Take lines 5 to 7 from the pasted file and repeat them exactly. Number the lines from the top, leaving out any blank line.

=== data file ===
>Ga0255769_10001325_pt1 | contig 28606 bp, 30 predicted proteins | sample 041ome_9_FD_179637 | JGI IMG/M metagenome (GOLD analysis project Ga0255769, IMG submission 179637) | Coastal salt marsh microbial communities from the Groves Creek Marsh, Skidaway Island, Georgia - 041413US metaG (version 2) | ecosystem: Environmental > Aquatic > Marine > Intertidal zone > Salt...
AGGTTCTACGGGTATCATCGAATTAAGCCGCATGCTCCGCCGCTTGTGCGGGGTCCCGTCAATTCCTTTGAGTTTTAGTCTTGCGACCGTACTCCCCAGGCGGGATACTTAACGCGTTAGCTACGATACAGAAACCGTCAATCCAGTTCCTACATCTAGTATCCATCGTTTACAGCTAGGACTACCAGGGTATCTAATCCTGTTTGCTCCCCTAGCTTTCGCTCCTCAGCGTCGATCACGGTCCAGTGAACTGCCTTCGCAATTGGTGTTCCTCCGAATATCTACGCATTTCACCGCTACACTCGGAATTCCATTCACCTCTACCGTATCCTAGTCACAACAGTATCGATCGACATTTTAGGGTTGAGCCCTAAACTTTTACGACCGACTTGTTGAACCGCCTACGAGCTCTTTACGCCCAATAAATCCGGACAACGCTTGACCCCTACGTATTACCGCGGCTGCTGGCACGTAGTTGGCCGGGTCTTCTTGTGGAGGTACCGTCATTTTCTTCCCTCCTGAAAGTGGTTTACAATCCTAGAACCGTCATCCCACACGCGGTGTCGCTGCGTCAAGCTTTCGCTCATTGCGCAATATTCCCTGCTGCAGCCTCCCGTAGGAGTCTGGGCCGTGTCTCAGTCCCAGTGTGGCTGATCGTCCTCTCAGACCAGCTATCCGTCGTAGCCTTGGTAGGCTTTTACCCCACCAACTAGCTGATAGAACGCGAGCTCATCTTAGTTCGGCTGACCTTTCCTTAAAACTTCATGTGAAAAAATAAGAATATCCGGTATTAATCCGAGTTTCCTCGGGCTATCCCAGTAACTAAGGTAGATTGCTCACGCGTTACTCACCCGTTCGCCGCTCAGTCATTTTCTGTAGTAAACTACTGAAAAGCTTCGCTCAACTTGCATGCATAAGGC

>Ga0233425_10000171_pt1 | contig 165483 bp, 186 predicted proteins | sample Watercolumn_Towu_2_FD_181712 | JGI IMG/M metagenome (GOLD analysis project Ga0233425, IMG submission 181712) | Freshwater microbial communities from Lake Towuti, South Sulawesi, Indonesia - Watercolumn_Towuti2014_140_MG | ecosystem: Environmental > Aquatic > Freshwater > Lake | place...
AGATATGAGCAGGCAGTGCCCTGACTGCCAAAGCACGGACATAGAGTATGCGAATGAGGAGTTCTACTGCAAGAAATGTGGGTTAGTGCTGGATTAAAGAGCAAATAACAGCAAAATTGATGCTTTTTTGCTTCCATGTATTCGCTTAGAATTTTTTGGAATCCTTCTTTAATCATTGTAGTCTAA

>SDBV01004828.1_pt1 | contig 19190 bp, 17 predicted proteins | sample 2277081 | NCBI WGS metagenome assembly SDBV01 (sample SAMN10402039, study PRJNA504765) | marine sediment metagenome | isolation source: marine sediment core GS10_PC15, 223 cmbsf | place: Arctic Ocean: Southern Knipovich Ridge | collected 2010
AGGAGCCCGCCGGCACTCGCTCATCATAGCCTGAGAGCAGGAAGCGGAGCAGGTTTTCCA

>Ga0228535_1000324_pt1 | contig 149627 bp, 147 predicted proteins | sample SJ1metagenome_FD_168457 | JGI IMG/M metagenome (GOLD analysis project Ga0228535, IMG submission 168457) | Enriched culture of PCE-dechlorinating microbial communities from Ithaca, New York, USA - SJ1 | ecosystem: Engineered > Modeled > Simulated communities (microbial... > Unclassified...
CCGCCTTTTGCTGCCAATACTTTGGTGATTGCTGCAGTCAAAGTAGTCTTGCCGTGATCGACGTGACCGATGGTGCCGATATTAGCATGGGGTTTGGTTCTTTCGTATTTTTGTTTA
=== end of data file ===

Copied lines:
>SDBV01004828.1_pt1 | contig 19190 bp, 17 predicted proteins | sample 2277081 | NCBI WGS metagenome assembly SDBV01 (sample SAMN10402039, study PRJNA504765) | marine sediment metagenome | isolation source: marine sediment core GS10_PC15, 223 cmbsf | place: Arctic Ocean: Southern Knipovich Ridge | collected 2010
AGGAGCCCGCCGGCACTCGCTCATCATAGCCTGAGAGCAGGAAGCGGAGCAGGTTTTCCA

>Ga0228535_1000324_pt1 | contig 149627 bp, 147 predicted proteins | sample SJ1metagenome_FD_168457 | JGI IMG/M metagenome (GOLD analysis project Ga0228535, IMG submission 168457) | Enriched culture of PCE-dechlorinating microbial communities from Ithaca, New York, USA - SJ1 | ecosystem: Engineered > Modeled > Simulated communities (microbial... > Unclassified...